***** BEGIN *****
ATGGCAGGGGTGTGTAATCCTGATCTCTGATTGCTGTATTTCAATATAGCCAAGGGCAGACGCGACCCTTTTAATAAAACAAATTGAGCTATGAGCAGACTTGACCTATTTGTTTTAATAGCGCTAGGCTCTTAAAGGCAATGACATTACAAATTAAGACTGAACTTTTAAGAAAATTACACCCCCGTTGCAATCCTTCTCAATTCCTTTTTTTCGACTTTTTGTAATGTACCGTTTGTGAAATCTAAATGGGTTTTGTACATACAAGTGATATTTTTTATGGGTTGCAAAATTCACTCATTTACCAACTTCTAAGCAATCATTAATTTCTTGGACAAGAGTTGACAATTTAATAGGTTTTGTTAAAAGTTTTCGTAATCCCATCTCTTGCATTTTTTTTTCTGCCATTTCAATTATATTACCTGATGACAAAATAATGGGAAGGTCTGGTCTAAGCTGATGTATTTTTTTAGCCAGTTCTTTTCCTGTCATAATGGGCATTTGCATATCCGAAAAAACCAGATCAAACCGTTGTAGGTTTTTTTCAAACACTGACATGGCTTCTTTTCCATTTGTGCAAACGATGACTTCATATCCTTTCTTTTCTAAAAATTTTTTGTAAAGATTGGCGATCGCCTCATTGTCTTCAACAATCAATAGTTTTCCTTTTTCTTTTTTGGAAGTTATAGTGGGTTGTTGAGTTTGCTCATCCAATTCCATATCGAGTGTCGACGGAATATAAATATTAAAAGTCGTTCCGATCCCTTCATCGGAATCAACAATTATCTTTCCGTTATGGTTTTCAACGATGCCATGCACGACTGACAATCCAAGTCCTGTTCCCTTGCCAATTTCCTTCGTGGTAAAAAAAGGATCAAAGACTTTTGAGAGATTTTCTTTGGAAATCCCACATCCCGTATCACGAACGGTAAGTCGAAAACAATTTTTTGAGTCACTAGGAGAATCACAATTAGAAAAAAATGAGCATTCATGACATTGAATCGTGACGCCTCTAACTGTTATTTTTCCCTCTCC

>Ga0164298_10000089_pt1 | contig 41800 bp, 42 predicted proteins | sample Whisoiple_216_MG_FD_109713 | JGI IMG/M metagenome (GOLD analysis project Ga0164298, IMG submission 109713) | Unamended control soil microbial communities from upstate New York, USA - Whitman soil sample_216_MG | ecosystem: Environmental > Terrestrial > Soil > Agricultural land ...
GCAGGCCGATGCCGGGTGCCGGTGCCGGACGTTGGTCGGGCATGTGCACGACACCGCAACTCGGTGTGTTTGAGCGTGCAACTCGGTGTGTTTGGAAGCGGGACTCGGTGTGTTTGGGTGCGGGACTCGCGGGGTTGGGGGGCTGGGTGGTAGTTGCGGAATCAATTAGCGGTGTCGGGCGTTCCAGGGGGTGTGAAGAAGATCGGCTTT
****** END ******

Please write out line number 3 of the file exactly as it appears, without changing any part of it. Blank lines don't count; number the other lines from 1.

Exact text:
GCAGGCCGATGCCGGGTGCCGGTGCCGGACGTTGGTCGGGCATGTGCACGACACCGCAACTCGGTGTGTTTGAGCGTGCAACTCGGTGTGTTTGGAAGCGGGACTCGGTGTGTTTGGGTGCGGGACTCGCGGGGTTGGGGGGCTGGGTGGTAGTTGCGGAATCAATTAGCGGTGTCGGGCGTTCCAGGGGGTGTGAAGAAGATCGGCTTT